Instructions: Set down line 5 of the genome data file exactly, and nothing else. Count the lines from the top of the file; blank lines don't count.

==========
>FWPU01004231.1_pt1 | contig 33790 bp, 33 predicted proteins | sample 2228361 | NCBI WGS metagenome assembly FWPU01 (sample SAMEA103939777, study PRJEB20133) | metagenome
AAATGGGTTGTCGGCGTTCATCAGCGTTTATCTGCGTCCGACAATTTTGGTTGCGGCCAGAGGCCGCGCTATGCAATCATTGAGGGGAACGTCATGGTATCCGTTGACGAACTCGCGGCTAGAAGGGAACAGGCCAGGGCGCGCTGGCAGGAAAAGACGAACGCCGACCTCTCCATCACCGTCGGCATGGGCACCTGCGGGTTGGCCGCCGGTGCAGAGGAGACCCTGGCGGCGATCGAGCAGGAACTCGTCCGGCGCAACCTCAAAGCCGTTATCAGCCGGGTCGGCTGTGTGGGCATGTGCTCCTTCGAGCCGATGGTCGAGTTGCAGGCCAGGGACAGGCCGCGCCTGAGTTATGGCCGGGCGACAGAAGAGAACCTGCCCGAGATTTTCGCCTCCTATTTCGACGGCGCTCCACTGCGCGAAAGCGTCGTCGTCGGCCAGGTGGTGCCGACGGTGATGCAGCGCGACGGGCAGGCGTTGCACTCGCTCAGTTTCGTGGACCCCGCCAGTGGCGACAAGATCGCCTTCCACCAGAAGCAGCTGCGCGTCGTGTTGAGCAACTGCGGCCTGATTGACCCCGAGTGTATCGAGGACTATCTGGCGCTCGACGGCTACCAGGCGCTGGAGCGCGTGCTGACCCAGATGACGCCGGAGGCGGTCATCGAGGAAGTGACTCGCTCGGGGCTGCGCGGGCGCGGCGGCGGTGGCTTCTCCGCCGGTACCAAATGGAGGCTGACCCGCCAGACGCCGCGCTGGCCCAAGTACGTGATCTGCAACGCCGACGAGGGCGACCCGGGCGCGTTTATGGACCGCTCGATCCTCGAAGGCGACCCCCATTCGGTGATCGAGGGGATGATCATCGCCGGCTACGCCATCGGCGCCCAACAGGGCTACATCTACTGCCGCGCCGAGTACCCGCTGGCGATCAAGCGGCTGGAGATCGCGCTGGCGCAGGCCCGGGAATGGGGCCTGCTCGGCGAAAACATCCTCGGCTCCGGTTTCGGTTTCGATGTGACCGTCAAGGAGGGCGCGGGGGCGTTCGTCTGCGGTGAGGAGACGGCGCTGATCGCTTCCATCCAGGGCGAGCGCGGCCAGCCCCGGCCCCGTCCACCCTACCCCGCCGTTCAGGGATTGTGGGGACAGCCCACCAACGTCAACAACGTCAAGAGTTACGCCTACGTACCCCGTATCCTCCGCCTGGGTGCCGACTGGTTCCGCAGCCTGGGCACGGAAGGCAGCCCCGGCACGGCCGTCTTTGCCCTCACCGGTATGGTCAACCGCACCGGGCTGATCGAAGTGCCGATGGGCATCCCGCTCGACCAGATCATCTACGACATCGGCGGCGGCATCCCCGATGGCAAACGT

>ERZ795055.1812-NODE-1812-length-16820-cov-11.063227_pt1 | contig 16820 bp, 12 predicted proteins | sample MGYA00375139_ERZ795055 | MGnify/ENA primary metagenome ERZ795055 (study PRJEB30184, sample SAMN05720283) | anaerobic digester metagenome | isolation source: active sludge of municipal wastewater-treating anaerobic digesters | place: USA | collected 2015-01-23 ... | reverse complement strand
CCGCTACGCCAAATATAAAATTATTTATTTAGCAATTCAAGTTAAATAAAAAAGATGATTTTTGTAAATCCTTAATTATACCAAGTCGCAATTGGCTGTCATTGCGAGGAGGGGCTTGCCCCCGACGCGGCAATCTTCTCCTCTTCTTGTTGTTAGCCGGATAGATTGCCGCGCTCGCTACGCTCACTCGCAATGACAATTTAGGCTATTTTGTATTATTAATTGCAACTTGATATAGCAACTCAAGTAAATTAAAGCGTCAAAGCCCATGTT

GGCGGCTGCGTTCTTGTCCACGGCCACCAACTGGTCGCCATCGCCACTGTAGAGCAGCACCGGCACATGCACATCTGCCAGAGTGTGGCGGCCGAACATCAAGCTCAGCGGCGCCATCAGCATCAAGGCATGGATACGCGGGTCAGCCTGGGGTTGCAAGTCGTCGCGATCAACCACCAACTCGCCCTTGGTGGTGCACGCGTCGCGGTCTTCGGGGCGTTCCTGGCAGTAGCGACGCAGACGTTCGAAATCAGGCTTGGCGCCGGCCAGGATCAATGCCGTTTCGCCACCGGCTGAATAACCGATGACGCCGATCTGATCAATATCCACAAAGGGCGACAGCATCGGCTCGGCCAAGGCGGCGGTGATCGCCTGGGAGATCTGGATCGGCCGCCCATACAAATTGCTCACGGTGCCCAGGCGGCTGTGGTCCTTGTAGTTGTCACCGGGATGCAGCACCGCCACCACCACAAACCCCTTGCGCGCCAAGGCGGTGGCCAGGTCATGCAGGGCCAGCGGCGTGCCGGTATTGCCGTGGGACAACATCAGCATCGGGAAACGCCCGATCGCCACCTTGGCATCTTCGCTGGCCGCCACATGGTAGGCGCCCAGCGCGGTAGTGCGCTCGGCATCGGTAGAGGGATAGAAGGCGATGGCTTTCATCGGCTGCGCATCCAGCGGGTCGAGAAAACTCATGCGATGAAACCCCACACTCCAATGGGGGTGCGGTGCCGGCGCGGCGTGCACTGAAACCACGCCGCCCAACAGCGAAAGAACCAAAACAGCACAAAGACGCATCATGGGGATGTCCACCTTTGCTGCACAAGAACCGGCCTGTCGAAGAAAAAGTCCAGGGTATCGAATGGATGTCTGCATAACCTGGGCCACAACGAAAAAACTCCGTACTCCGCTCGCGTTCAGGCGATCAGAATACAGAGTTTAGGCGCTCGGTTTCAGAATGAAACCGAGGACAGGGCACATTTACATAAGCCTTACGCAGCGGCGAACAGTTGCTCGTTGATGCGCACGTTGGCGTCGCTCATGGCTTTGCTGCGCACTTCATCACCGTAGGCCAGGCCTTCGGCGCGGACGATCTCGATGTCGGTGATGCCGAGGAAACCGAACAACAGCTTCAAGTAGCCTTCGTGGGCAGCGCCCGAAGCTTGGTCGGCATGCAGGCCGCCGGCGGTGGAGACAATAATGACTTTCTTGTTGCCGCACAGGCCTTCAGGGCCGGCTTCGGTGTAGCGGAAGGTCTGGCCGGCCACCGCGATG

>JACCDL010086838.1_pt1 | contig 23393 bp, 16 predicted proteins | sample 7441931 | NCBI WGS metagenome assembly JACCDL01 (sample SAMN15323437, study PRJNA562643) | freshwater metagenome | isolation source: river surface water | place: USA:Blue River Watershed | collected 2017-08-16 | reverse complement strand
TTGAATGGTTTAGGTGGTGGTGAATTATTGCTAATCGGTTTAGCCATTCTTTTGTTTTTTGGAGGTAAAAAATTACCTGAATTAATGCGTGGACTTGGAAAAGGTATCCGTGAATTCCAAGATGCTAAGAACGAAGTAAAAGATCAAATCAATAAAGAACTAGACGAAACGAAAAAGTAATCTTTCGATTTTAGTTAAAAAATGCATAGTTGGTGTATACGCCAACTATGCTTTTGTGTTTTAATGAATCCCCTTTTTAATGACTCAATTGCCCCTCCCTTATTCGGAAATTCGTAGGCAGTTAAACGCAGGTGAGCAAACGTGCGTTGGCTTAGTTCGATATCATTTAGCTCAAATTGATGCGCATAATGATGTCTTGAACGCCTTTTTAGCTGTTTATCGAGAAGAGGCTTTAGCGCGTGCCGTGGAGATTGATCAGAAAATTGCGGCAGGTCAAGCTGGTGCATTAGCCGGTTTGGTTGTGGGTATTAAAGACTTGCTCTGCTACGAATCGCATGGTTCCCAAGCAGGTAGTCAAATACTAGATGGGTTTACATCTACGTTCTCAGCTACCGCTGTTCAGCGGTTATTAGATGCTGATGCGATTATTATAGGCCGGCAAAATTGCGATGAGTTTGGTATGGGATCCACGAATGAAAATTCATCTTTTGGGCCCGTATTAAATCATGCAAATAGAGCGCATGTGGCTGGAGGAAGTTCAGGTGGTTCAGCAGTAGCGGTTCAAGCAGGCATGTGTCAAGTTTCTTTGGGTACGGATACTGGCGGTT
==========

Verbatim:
GGCGGCTGCGTTCTTGTCCACGGCCACCAACTGGTCGCCATCGCCACTGTAGAGCAGCACCGGCACATGCACATCTGCCAGAGTGTGGCGGCCGAACATCAAGCTCAGCGGCGCCATCAGCATCAAGGCATGGATACGCGGGTCAGCCTGGGGTTGCAAGTCGTCGCGATCAACCACCAACTCGCCCTTGGTGGTGCACGCGTCGCGGTCTTCGGGGCGTTCCTGGCAGTAGCGACGCAGACGTTCGAAATCAGGCTTGGCGCCGGCCAGGATCAATGCCGTTTCGCCACCGGCTGAATAACCGATGACGCCGATCTGATCAATATCCACAAAGGGCGACAGCATCGGCTCGGCCAAGGCGGCGGTGATCGCCTGGGAGATCTGGATCGGCCGCCCATACAAATTGCTCACGGTGCCCAGGCGGCTGTGGTCCTTGTAGTTGTCACCGGGATGCAGCACCGCCACCACCACAAACCCCTTGCGCGCCAAGGCGGTGGCCAGGTCATGCAGGGCCAGCGGCGTGCCGGTATTGCCGTGGGACAACATCAGCATCGGGAAACGCCCGATCGCCACCTTGGCATCTTCGCTGGCCGCCACATGGTAGGCGCCCAGCGCGGTAGTGCGCTCGGCATCGGTAGAGGGATAGAAGGCGATGGCTTTCATCGGCTGCGCATCCAGCGGGTCGAGAAAACTCATGCGATGAAACCCCACACTCCAATGGGGGTGCGGTGCCGGCGCGGCGTGCACTGAAACCACGCCGCCCAACAGCGAAAGAACCAAAACAGCACAAAGACGCATCATGGGGATGTCCACCTTTGCTGCACAAGAACCGGCCTGTCGAAGAAAAAGTCCAGGGTATCGAATGGATGTCTGCATAACCTGGGCCACAACGAAAAAACTCCGTACTCCGCTCGCGTTCAGGCGATCAGAATACAGAGTTTAGGCGCTCGGTTTCAGAATGAAACCGAGGACAGGGCACATTTACATAAGCCTTACGCAGCGGCGAACAGTTGCTCGTTGATGCGCACGTTGGCGTCGCTCATGGCTTTGCTGCGCACTTCATCACCGTAGGCCAGGCCTTCGGCGCGGACGATCTCGATGTCGGTGATGCCGAGGAAACCGAACAACAGCTTCAAGTAGCCTTCGTGGGCAGCGCCCGAAGCTTGGTCGGCATGCAGGCCGCCGGCGGTGGAGACAATAATGACTTTCTTGTTGCCGCACAGGCCTTCAGGGCCGGCTTCGGTGTAGCGGAAGGTCTGGCCGGCCACCGCGATG